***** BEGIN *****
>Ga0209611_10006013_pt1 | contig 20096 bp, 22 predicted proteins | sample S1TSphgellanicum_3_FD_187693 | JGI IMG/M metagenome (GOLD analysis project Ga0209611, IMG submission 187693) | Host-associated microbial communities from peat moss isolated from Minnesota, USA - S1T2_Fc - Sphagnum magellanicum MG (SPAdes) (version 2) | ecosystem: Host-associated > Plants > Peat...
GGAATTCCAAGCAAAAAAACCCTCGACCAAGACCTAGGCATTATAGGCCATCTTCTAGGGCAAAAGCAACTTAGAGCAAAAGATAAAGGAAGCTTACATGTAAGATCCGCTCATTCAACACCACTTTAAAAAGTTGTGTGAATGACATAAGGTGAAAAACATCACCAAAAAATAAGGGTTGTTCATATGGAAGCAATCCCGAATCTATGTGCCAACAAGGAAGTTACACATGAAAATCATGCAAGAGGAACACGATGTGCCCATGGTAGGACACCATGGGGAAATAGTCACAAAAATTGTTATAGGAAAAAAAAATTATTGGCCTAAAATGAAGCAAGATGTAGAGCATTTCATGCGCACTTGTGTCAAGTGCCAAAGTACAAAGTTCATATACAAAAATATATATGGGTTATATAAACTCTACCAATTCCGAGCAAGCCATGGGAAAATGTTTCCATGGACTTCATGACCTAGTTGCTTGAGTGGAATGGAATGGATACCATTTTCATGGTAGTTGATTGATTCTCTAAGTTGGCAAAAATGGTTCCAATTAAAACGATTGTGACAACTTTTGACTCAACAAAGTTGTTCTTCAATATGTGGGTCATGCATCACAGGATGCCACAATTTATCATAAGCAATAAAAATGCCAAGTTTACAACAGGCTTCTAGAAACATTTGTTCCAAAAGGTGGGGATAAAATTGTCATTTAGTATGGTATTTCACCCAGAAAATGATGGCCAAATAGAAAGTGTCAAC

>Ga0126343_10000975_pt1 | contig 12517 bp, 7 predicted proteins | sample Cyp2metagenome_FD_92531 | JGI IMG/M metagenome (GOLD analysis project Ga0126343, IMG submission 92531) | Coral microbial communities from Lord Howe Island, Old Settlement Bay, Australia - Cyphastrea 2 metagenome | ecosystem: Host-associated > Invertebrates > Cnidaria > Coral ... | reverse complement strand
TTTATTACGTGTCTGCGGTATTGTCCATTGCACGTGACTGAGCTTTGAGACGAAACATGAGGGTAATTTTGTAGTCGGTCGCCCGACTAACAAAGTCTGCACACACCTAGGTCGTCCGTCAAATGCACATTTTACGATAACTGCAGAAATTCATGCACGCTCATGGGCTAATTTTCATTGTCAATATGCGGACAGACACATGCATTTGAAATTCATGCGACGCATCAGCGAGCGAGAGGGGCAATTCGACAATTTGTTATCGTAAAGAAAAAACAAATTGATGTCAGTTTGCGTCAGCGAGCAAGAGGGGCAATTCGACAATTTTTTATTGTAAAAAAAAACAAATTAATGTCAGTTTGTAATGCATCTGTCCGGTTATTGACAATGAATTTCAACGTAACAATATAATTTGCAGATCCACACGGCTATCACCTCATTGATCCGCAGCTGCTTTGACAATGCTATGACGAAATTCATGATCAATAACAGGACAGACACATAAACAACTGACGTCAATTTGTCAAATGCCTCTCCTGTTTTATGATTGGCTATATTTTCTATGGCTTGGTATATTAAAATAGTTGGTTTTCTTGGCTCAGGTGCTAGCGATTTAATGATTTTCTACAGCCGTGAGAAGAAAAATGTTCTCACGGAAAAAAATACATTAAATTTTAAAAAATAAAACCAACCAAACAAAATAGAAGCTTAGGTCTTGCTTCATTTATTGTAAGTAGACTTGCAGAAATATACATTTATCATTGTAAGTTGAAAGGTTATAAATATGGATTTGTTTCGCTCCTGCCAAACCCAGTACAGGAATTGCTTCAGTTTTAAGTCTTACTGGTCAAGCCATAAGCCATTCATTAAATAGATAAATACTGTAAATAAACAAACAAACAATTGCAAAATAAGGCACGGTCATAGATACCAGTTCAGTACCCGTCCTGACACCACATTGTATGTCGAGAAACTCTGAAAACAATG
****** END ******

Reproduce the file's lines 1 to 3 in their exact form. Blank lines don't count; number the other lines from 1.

>Ga0209611_10006013_pt1 | contig 20096 bp, 22 predicted proteins | sample S1TSphgellanicum_3_FD_187693 | JGI IMG/M metagenome (GOLD analysis project Ga0209611, IMG submission 187693) | Host-associated microbial communities from peat moss isolated from Minnesota, USA - S1T2_Fc - Sphagnum magellanicum MG (SPAdes) (version 2) | ecosystem: Host-associated > Plants > Peat...
GGAATTCCAAGCAAAAAAACCCTCGACCAAGACCTAGGCATTATAGGCCATCTTCTAGGGCAAAAGCAACTTAGAGCAAAAGATAAAGGAAGCTTACATGTAAGATCCGCTCATTCAACACCACTTTAAAAAGTTGTGTGAATGACATAAGGTGAAAAACATCACCAAAAAATAAGGGTTGTTCATATGGAAGCAATCCCGAATCTATGTGCCAACAAGGAAGTTACACATGAAAATCATGCAAGAGGAACACGATGTGCCCATGGTAGGACACCATGGGGAAATAGTCACAAAAATTGTTATAGGAAAAAAAAATTATTGGCCTAAAATGAAGCAAGATGTAGAGCATTTCATGCGCACTTGTGTCAAGTGCCAAAGTACAAAGTTCATATACAAAAATATATATGGGTTATATAAACTCTACCAATTCCGAGCAAGCCATGGGAAAATGTTTCCATGGACTTCATGACCTAGTTGCTTGAGTGGAATGGAATGGATACCATTTTCATGGTAGTTGATTGATTCTCTAAGTTGGCAAAAATGGTTCCAATTAAAACGATTGTGACAACTTTTGACTCAACAAAGTTGTTCTTCAATATGTGGGTCATGCATCACAGGATGCCACAATTTATCATAAGCAATAAAAATGCCAAGTTTACAACAGGCTTCTAGAAACATTTGTTCCAAAAGGTGGGGATAAAATTGTCATTTAGTATGGTATTTCACCCAGAAAATGATGGCCAAATAGAAAGTGTCAAC

>Ga0126343_10000975_pt1 | contig 12517 bp, 7 predicted proteins | sample Cyp2metagenome_FD_92531 | JGI IMG/M metagenome (GOLD analysis project Ga0126343, IMG submission 92531) | Coral microbial communities from Lord Howe Island, Old Settlement Bay, Australia - Cyphastrea 2 metagenome | ecosystem: Host-associated > Invertebrates > Cnidaria > Coral ... | reverse complement strand